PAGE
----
There seems to be a new restaurant mushrooming in Bengaluru every fortnight. According to the National Restaurant Association of India (NRAI) India Food Services Report – 2019, the city has over 42,000 restaurants approximately. That is more restaurants than the total population of a few island nations. And this report is four years old. The number has probably gone up now. As the city’s dining landscape expands, there is a growing need for uniqueness and authenticity. New restaurateurs have started to realise that merely offering familiar dishes might not suffice in a market saturated with such options. Thus, the decision to specialise in niche cuisines caters to the city’s diverse and discerning food enthusiasts and fills a void by introducing lesser-known flavours and culinary traditions.
Moplah’s, in Koramangala fifth block, is one such restaurant. It offers Malabari (North Kerala) cuisine. Venu Nambiar, the restaurateur, says there are places aplenty in Bengaluru that offers Kerala food. So, sticking to Malabari dishes, he reckons, is a solid strategy to stand out.
Venu is not new to the food business. He has stakes in Chianti, a chain of Italian restaurants in the city. But Moplah’s is more personal for him. Being a Malayali raised outside Kerala, he visited his ancestral home in North Kerala during school vacations in the ‘70s. “Our neighbours were Muslims. They would bring home food or invite us over for iftar and other festivities. I found their style of cooking unique. They were also warm people. So, I have a fondness for their food.”
The aroma of fragrant biryanis, the delicate intricacies of the pathiris, and the richness of the curries – each dish he enjoyed during those festive feasts left an indelible impression.
The restaurant is a product of this nostalgia. Its name itself is a call back to the neighbours at his ancestral home.
Moplahs are descendants of early Muslim migrants from Arabia who settled in the Malabar region of Kerala.
While setting up the restaurant, Venu says he consulted his neighbours to get the Malabari-ness of the dishes right. “Ammamma (Grandma), his elderly neighbour, told me, ‘Mone, eruvu athara pora’ (My dear boy, the spice is insufficient),” laughs Venu. “But they are used to spicy foods. Someone in Bangalore trying out this cuisine for the first time might find it too spicy. So, we have tried to lower the spice levels a little bit without robbing its authenticity.”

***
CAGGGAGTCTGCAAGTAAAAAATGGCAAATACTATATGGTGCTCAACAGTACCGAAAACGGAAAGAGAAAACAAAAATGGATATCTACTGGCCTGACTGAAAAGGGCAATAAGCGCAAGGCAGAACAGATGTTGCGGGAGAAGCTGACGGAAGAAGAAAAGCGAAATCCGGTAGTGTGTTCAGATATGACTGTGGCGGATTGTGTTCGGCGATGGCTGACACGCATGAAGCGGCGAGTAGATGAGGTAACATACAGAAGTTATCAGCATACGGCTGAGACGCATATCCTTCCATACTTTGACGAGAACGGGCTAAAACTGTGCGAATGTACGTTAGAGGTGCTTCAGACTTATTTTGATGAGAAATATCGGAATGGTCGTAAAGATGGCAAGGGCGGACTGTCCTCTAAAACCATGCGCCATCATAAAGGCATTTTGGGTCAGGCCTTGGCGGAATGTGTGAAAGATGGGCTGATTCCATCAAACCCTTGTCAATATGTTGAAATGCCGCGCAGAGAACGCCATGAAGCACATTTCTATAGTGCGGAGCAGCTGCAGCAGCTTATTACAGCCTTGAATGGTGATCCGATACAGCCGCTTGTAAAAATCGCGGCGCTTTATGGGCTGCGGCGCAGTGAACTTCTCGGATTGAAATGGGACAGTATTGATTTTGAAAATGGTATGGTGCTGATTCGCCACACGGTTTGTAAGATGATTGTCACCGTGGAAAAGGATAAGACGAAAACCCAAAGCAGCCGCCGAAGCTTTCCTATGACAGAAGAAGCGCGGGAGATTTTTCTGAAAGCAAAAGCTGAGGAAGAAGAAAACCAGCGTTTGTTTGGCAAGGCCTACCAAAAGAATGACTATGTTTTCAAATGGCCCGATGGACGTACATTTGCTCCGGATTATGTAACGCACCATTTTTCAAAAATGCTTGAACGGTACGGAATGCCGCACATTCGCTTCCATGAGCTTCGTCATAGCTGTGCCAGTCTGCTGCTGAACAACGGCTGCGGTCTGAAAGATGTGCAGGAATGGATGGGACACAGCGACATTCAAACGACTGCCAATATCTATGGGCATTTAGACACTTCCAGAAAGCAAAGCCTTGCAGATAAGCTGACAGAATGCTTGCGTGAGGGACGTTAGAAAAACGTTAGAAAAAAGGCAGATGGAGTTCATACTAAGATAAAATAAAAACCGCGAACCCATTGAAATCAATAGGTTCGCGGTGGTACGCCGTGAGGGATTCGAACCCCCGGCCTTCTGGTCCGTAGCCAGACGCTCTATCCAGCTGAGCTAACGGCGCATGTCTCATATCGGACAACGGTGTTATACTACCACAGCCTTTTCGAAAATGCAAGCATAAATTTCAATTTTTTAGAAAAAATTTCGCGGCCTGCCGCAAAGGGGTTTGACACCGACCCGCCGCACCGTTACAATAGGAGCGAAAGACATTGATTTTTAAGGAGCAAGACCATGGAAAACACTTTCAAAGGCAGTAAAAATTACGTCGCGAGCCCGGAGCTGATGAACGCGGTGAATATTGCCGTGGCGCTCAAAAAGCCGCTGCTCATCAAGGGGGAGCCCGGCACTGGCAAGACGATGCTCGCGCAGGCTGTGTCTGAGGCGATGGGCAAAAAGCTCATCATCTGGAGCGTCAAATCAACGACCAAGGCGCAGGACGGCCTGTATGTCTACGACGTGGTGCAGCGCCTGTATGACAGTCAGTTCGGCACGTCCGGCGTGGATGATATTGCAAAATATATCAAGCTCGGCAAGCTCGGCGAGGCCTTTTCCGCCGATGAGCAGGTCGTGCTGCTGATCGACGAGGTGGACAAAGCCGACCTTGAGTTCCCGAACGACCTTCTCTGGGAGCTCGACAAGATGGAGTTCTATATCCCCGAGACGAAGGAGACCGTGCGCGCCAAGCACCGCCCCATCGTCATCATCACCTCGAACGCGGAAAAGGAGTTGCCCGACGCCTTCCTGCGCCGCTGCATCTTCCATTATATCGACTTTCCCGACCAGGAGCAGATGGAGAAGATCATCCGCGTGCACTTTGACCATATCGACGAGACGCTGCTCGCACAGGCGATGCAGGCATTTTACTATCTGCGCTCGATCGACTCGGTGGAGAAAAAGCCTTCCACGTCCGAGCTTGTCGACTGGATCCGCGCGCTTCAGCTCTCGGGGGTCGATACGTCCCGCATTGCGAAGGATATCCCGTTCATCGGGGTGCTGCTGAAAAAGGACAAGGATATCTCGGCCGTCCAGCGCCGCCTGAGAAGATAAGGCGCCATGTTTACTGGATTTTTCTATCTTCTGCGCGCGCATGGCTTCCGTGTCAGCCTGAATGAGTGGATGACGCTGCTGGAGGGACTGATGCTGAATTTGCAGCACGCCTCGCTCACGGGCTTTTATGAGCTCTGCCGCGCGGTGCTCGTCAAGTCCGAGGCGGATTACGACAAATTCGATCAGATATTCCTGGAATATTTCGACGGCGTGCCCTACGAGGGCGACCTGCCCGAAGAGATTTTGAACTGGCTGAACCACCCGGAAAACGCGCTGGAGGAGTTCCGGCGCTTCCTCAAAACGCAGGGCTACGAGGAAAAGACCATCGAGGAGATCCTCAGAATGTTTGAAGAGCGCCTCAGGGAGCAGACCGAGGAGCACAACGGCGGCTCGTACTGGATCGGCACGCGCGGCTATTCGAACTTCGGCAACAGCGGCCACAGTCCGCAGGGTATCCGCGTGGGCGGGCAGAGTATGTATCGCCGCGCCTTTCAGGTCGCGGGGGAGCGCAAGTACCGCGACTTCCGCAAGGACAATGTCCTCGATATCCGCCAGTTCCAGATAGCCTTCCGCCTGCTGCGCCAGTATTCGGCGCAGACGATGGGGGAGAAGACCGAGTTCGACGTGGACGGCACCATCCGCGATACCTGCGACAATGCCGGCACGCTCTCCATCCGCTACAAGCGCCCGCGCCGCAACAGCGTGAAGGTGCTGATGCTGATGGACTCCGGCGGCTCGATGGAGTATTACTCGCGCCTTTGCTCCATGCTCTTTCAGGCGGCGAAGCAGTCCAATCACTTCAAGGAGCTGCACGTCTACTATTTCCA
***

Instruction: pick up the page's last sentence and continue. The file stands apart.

Venu also added a few dishes from other parts of Kerala for variety and familiarity. Erachi ularthiyathu (tenderloin cooked and sautéed in a blend of spices and coconut chips) in the ‘Small Plates’ section of the menu, for instance, is a Syrian-Christian dish. “This Moplah style cuisine is a relatively new cuisine to Bangalore. Once our patrons are used to it, we will have an exclusive Malabari menu,” he says.
“The menu renews every 10 months, during which new dishes replace the least popular ones,” he adds.
The ambiance is not explicitly North Kerala. But you can find it in the details, like the stars in the window grill and the jackfruits in some paintings.
Location: Koramangala, Bengaluru
Timing: 12 pm to
Hits: Thalassery mutton biryani, Payyoli chicken fry, kallu shop meen curry, and kanthari ice cream
Misses: Koonthal fry
Cost: ₹2000 for two people (approx)
How’s the food?
We started our lunch with cold drinks to beat the unusual August heat in Bengaluru. The pacha manga Juice offered a harmonious blend of raw mango’s tanginess combined with hints of salt, sugar, and a subtle touch of green chilli that added a unique twist. Equally intriguing was the nannari paal sharbat, a milk-based sherbet infused with the essence of nannari herb, providing a sweet and aromatic refreshment.
The crispy koonthal fry, squid rings deep-fried with Malabar spices, was a tad salty. But the next appetiser, the Payyoli chicken fry, made of boneless chicken leg, shallots, curry leaves, chilli powder, and coconut, created a delightful combination of textures and tastes.
The main course took us deeper into the heart of North Kerala cuisine. The Thalassery mutton biryani was a testament to the art of dum cooking. The tender mutton, paired with fragrant Kaima rice, ghee, cashew nuts, and raisins, orchestrated a symphony of flavours that lingered on the palate. The kallu shop meen curry, a recreation of the spicy fish curry served in Kerala’s famous toddy shops, went well with pathiris. We also enjoyed the kozhi malli peralan, a Palakkad delicacy. Though North Kerala cuisine is predominantly meat-based, Moplah’s menu has quite a few vegeterian options as well.
The dish we found most intriguing awaited us in the desserts section. Kanthari ice cream. It is house-made tender coconut ice cream gently infused with kanthari (bird’s eye) chilli! Chilli in ice cream? What is happening? With a bit of suspicion, we took a spoonful. It tasted sweet and thicker than regular vanilla ice-cream. No hint of chilli. But just as you conclude that it is just a gimmicky food, kanthari hits you at the aftertaste, mildly burning your palete but leaving you with a smile. Never have we enjoyed such a paradoxical dessert.